City officials will spend more than $100,000 seeking a second opinion on the proposed Duck River dam, after some site-specific construction issues swelled the cost of the project by $40 million.
Following a full-scale engineering study over the past several months, the utilities board received word a few weeks ago that the total cost of the project is expected to jump from $70 million to approximately $110 million due to less-than-favorable geology and higher flood standards at the dam site in northeast Cullman County.
The cost increase is largely tied to an abundance of clay layers recently discovered at the construction site, which essentially made the original design untenable. Engineers say the latest redesign will work at the site, but at a considerable increase in cost.
To ensure the new cost study is accurate — and that more changes can’t be made to the design to reduce costs — the Cullman utilities board has contracted with URS Corporation to conduct a full third-party review for a total cost of $117,395. This cost is in addition to all existing expenses with engineer of record CH2M Hill.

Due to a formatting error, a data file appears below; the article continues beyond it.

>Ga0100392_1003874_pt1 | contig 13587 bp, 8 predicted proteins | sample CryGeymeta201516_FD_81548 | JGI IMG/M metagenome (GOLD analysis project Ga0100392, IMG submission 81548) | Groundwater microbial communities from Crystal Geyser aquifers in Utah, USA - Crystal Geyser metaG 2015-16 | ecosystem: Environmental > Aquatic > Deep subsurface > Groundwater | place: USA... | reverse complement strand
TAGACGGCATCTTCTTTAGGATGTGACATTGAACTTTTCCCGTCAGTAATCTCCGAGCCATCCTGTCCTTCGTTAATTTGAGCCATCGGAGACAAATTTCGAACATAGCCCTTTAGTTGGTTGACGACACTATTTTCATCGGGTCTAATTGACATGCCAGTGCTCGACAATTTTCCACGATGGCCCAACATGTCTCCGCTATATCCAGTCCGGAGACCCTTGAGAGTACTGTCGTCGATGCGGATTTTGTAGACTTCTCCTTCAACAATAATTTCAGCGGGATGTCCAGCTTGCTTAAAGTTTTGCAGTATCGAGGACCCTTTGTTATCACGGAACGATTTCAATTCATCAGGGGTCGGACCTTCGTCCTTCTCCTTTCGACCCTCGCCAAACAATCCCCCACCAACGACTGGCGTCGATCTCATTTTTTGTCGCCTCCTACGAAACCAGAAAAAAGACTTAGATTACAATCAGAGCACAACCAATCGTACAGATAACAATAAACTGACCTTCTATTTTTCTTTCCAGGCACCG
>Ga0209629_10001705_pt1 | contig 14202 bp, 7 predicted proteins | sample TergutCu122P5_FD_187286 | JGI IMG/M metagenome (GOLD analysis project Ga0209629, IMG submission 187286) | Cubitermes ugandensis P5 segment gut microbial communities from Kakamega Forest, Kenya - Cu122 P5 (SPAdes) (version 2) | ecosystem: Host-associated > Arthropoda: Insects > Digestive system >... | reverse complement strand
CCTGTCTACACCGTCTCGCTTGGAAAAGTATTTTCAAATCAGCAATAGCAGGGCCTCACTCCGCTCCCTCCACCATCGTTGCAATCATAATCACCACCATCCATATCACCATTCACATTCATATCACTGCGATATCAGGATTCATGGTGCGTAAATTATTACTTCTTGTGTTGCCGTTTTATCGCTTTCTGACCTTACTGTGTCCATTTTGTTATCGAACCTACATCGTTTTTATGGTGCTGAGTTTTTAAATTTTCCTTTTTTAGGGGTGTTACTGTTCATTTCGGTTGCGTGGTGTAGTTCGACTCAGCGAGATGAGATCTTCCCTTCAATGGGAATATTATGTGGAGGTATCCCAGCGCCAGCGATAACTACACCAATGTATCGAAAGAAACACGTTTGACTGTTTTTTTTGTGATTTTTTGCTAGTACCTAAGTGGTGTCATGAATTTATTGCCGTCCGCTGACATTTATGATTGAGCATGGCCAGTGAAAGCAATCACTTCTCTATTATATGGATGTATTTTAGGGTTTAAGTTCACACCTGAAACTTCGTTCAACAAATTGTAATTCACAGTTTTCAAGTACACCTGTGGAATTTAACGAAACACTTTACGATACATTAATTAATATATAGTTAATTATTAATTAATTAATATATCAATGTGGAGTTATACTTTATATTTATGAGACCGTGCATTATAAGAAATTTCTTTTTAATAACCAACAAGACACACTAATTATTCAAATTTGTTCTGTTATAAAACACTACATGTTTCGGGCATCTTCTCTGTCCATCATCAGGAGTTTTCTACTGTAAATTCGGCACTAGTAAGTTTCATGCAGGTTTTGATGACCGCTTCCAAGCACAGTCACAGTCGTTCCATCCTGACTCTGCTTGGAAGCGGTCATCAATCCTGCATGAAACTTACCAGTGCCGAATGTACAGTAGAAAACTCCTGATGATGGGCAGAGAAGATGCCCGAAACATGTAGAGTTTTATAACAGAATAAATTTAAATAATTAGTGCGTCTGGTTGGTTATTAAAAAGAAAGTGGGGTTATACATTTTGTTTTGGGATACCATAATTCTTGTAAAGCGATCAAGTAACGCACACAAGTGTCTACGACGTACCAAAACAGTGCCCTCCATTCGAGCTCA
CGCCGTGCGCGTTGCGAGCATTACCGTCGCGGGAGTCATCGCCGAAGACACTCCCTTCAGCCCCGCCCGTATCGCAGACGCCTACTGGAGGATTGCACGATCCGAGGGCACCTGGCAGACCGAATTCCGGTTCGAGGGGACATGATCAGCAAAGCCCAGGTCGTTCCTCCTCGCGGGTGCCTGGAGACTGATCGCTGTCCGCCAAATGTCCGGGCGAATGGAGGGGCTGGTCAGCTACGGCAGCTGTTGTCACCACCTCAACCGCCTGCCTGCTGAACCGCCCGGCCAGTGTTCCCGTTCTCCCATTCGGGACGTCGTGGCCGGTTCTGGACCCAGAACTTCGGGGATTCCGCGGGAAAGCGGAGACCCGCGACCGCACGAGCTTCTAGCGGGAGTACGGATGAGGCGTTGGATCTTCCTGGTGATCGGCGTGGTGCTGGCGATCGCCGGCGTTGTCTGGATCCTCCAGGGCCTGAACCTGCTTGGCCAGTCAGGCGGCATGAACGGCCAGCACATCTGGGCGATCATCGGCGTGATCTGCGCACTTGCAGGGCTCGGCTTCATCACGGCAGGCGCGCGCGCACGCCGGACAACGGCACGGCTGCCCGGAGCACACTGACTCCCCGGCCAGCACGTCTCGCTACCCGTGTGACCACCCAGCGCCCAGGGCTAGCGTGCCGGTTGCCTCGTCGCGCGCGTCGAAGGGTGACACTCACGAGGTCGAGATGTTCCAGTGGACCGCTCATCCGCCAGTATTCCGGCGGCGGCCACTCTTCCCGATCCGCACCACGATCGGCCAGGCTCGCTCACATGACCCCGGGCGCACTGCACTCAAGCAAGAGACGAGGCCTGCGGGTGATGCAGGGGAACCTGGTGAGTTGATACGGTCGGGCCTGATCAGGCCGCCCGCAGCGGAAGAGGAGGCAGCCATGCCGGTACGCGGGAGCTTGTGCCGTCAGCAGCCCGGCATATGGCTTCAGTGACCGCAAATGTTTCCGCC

“With the cost overrun as much as it was, we just felt it was extremely important to double check the numbers and make absolutely sure we didn’t miss anything,” project manager Dale Greer said. “The mayor had a great analogy, that it’s like your doctor telling you you have cancer — you’d obviously want a second opinion, just to be sure. We’ve told them our ultimate goal is to get the cost down to try and lower the water rates for our folks.”
The engineering review will seemingly put every option on the table, from changing the design again to reducing the size and scope of the lake and dam.
Per the contract, the URS team will work to confirm the design objectives and design criteria are still appropriate for current conditions; ensure the design safely and effectively meets the objectives of the project; confirm the design is consistent with industry practices; ensure the design adequately addresses site-specific geological conditions and risks; confirm the cost estimate is reasonable with the appropriate degree of contingencies; and determine if there are alternatives for reducing cost by changing the design criteria or overall size of the project.
Engineers with CH2M Hill are set to provide documents to URS this week, with the review set to take place over the next two months. The company plans to provide a final report back to the utilities board in early December.
Officials say the accelerated time frame is needed to keep the project on schedule to bid the next phase in spring 2014, to guarantee the dam is complete be the 2016 deadline noted in the dam permit from the U.S. Army Corps of Engineers.
Trent Moore can be reached by e-mail at firstname.lastname@example.org, or by telephone at 734-2131, ext. 220.